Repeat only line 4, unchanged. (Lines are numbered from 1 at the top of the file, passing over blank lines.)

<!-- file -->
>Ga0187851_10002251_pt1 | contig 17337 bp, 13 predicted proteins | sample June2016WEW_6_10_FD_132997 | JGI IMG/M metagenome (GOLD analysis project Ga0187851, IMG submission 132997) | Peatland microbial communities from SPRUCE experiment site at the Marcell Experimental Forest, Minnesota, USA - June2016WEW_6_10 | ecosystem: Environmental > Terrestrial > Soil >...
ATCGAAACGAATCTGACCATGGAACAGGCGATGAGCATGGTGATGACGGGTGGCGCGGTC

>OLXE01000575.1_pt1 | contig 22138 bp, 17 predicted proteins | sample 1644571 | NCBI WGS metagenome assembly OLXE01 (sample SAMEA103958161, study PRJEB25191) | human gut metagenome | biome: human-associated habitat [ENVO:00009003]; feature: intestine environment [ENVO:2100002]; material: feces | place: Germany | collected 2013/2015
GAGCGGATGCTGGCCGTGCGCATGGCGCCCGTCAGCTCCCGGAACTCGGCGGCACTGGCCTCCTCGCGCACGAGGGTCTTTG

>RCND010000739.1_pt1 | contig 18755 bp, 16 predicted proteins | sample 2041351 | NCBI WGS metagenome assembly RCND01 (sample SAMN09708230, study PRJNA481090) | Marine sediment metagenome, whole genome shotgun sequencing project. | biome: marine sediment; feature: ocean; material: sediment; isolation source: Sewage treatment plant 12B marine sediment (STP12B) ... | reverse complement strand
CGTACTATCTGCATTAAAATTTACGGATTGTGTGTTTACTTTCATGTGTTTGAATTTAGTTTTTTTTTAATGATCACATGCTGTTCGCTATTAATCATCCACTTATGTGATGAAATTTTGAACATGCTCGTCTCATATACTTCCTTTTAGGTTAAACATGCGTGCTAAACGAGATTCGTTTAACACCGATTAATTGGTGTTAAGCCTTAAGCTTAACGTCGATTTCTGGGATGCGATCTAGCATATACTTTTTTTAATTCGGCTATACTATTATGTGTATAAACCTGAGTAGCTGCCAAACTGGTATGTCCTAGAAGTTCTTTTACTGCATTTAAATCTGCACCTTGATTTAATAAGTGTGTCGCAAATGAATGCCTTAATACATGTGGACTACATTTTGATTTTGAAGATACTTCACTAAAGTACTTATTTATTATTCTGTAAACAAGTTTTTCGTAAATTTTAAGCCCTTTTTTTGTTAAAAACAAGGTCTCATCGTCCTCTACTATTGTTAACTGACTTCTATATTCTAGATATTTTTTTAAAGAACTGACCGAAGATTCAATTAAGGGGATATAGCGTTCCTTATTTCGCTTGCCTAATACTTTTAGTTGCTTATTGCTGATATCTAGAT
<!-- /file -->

GAGCGGATGCTGGCCGTGCGCATGGCGCCCGTCAGCTCCCGGAACTCGGCGGCACTGGCCTCCTCGCGCACGAGGGTCTTTG